What is menopause?
Menopause is the time of a woman’s life when menstruation stops. It is a process in which the ovaries produce fewer hormones, which cause menstrual periods to become irregular and eventually stop completely. Menopause naturally occurs between ages 45 and 60. However, it can also occur in women less than 45 years of age whose ovaries are surgically removed or have stopped functioning for other reasons.
In women treated for cancer, menopause may occur early and may even occur during treatment. Following treatment, many women may experience transient menopause, which means menstrual periods may stop and then start again. This is because some chemotherapy can cause damage to the ovaries. As a result, women with cancer may experience some symptoms of menopause.
What are the symptoms?
Both physical symptoms and mood changes may occur. Symptoms may last weeks, a few months, or sometimes over several years. This can be stressful as you may experience the physical and emotional impacts of cancer, treatment, and natural menopause all at the same time.
Physical symptoms may include:
- irregular menstrual periods
- hot flashes (also called flushes)
- disturbed sleep patterns
- dry skin
- fast or irregular heartbeat
- loss of bone density
- weight gain
- vaginal dryness and shrinkage of genital tissues
- discomfort or pain during sexual intercourse
- susceptibility to minor vaginal and urinary infections
Emotional symptoms may include:
- tearfulness, irritability
- less desire for sex
- lack of concentration
- poor memory
Your feelings may be linked to changes in hormones and other symptoms of menopause, i.e. lack of sleep, hot flashes, or stress and coping with your illness. It is important to honor these emotions and to express yourself. You are encouraged to discuss any of your symptoms with a member of our health care team.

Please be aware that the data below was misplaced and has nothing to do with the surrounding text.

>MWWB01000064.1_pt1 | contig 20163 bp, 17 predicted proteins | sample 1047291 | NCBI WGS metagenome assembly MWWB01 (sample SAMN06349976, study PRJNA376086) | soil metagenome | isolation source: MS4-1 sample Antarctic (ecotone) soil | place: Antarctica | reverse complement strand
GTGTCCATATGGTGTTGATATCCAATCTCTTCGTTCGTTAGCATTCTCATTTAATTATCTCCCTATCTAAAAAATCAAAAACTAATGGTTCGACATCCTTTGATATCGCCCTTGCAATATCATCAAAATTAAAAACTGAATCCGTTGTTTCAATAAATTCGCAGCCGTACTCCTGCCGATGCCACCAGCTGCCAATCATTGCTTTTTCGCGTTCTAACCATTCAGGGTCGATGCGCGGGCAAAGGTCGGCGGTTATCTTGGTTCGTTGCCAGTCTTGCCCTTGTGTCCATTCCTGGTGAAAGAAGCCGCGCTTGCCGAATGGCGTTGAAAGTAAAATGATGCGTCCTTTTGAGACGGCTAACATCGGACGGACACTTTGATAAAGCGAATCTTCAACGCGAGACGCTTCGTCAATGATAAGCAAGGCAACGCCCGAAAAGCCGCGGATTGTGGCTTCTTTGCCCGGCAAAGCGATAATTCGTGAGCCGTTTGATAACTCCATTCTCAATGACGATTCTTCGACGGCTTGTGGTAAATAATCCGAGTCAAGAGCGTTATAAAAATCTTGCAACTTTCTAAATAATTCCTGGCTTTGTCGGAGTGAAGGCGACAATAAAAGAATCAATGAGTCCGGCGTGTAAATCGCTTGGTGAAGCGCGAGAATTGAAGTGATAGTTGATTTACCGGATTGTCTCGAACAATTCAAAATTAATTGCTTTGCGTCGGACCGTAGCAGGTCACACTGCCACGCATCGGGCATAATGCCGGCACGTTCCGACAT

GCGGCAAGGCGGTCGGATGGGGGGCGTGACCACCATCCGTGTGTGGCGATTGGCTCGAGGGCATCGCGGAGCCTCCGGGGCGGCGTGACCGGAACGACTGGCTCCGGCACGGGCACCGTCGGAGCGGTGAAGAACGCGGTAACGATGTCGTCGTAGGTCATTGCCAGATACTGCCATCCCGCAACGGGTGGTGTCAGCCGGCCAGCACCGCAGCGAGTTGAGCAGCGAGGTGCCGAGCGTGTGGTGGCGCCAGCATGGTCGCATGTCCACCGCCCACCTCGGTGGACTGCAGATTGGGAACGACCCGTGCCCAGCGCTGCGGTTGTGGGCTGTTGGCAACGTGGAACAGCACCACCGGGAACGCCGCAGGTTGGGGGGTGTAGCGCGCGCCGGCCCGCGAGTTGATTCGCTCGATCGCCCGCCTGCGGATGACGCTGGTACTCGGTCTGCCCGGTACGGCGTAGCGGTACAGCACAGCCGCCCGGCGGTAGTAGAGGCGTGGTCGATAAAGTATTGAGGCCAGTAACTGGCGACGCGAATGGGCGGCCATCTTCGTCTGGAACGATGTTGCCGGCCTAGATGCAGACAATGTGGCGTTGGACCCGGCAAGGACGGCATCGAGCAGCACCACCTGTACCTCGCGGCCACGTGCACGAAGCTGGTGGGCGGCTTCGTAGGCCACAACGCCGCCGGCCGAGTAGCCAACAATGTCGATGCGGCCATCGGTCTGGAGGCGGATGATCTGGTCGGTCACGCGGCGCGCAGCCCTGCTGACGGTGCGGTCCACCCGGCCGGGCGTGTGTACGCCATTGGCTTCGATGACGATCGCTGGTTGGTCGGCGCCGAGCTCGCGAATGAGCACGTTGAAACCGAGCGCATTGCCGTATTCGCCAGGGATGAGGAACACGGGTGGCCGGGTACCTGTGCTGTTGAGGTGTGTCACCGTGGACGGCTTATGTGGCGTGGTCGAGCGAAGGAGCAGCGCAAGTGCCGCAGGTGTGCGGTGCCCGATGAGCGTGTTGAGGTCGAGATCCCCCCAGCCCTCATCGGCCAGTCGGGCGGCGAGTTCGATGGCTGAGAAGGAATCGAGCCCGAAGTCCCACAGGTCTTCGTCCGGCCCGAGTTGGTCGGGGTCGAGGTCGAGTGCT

What about treatment?
Treatment options for menopause vary and have important concern for women with cancer. The use of hormone therapy is a controversial issue for its use with all women. Hormone therapy (usually estrogen and progesterone, or estrogen alone) has been used to relieve symptoms and also prevent disease, such as heart disease and osteoporosis (bone loss). However, all women do not need to be on hormones. You should discuss the risks and benefits of hormone therapy with your doctor since your risk of further disease along with your symptoms will be considered prior to making a decision about treatment options.
You may also hear about other symptom relieving options. These may include the use of complementary therapies, such as acupuncture, homeopathy, herbs and natural foods. Again, it is important to explore these issues with your physician.
- Talk and share feelings with a friend, family member or member of the healthcare team such as your doctor, nurse or social worker.
- Join a support group for women who have been or are going through menopause and cancer.
- Eat more foods that are high in calcium, such as dark green vegetables and nonfat (skim) milk, dairy products and vitamin E.
- Get regular physical exercise, which is particularly important in trying to maintain good circulation, mobility and a sense of feeling better.
- Wear cotton sleepwear to reduce discomfort from night sweats.
- Use water–based vaginal lubricating cream or jelly if intercourse is painful. (This symptom is caused by low estrogen and can always be discussed with your doctor).
NOTE: Continue to use birth control until the doctor tells you it is not longer needed.